William F. Brumund

For his record of outstanding achievement and leadership in geotechnical engineering, both in the U.S. and abroad, the Schools of Engineering are proud to present the Distinguished Engineering Alumnus Award to William F. Brumund.

President and Chief Executive Officer
Golder Associates Corporation
BSCE '64, MSCE '65, PhD'69


On being a student


I always thought I'd be a civil engineer. My father was a civil engineer, and I'd visited construction projects with him since I was old enough to wiggle.

As a student at Purdue, I was naive and impressionable. I was a reasonable student, but I had to work very hard. I was in the honors program, and by testing out of some courses, I was able to get a bachelor's degree in three and a half years.

My major professor-Dr. G. A. Leonards-had a profound impact on my life. After I was offered a fellowship from the University of Illinois, he encouraged me to stay here.

What impresses me about Purdue is the quality of the faculty members and their attention to teaching sound engineering fundamentals. At the rate at which technology is changing, engineers have to make the commitment to lifelong learning. I'm not concerned that engineering programs don't turn out a student who can step right into a particular job-the most important thing is to learn the fundamentals. An engineer graduating from school in the 1960s could go 20 years without learning something new. In the 1990s, you could go maybe five years.

On his professional career


Teaching and consulting-I like them both. After graduation I decided to take an academic position at Georgia Tech, where I gained tenure, taught, and worked on sponsored research, but I've got a practical bent. I liked consulting assignments. I enjoy solving real problems in real time. As a consultant, you have to be good technically but be able to relate to and understand the problems of a client. You learn to appreciate different technical and business needs. I have a much more catholic view of the world now, as opposed to when I was a student. I've had the opportunity to work on projects and live in the Middle East, Europe, South America, the Caribbean, and Southeast Asia. Has my view of the world changed? It's as different as chalk and cheese!

It's very satisfying to have a technical career that you're happy with-that allows you to travel and be successful-and to still have a solid and cohesive home life. I have an understanding wife and two great children. I work with a great bunch of colleagues who are at the technical forefronts of their fields. I've never dreaded going to work. I've enjoyed the ride.

On the future


Some questions of concern are how can the U.S. engineering community be competitive on a global scale? How are environmental regulations going to evolve and develop worldwide? Our company is involved in engineering projects in North America, Europe, Southeast Asia, and Australia. To be able to compete in the marketplace, we need the brightest, most innovative engineering professionals.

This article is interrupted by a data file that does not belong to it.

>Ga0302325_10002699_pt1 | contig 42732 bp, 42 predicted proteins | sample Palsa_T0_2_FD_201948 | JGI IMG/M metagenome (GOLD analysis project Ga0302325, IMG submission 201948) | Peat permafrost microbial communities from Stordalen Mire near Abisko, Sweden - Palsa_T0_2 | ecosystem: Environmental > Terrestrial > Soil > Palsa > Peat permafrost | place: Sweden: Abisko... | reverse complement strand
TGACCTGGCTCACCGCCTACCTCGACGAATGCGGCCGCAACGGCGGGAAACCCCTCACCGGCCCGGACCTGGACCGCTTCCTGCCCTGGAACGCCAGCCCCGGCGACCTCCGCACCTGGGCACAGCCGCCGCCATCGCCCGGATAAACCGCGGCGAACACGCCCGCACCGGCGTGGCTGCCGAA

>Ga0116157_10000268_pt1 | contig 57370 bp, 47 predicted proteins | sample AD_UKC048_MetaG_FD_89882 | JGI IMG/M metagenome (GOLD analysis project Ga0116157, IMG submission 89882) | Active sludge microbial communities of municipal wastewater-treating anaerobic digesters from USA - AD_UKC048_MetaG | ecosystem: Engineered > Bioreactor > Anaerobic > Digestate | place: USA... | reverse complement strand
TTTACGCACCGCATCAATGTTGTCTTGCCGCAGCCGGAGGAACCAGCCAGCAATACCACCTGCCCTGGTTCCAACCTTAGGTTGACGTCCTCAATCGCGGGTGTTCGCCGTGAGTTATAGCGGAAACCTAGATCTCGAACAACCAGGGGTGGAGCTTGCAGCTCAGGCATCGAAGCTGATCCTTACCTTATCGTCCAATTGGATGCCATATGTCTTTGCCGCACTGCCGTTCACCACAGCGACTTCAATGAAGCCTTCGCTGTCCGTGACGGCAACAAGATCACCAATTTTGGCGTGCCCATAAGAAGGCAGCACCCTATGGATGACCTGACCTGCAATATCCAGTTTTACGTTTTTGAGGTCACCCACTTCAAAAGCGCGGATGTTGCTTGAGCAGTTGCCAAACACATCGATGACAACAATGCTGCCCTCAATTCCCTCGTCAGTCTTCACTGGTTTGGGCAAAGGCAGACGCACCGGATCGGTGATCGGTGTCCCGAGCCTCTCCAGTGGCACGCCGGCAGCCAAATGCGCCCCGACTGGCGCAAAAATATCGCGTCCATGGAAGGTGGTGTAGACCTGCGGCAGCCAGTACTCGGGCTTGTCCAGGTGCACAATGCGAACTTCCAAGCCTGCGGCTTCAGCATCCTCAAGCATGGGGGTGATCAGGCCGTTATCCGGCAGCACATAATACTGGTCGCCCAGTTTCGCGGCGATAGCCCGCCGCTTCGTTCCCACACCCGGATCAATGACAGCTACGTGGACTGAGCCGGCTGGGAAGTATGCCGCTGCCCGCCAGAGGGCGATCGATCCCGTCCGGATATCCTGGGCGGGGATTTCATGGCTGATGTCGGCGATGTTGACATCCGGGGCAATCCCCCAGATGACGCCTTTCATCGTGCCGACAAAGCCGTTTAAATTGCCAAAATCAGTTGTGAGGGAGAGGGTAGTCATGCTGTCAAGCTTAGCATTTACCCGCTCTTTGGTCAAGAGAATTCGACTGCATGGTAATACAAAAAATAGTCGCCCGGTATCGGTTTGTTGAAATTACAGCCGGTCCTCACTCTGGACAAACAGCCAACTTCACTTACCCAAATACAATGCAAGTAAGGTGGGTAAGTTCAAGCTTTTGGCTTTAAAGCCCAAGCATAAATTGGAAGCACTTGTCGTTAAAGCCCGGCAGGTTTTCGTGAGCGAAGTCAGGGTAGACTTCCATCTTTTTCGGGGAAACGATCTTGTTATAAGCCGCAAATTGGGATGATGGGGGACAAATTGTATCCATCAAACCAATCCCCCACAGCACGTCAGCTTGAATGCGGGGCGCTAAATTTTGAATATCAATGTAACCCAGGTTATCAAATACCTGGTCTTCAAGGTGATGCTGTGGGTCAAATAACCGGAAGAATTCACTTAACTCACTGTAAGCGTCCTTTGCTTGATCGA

We need to educate students so that they have a superior grasp of the engineering fundamentals. It's easier to take employees with technical backgrounds and increase their general and business skills than to increase the technical understanding of people who are primarily generalists. Learning another language is important, too.

No one discipline has the breadth and capability to solve today's problems in our business. They're too complex and multidisciplinary. The challenge is to orchestrate the involvement of people who have very different skills and get them to focus as a team on the problem at hand.

1985:
Named president and CEO of Golder Associates Corp. (holding company for Golder Associates companies, which specialize in geotechnical projects). Responsible for management, strategic direction, and technical quality of Golder Associates' activities worldwide.

1983:
Appointed president of Golder Associates Inc. (U.S. operating company of Golder Associates companies). Responsible for management, strategic direction, and technical quality of firm's activities in U.S. Projects included mine waste impoundments, wastewater-treatment facilities, and building foundations in U.S. and abroad.

1975:
Became principal of Golder Associates, Atlanta, overseeing firm's administrative and technical activities in eastern U.S. Also responsible for geotechnical and mining studies in Brazil, Egypt, Saudi Arabia, U.A.E, and the Caribbean.

1973:
Joined Golder Associates as associate in charge of Atlanta office.

1969:
Joined Georgia Institute of Technology as assistant professor of civil engineering; was promoted to associate professor.
BSCE '64, MSCE '65, PhD '69, Purdue.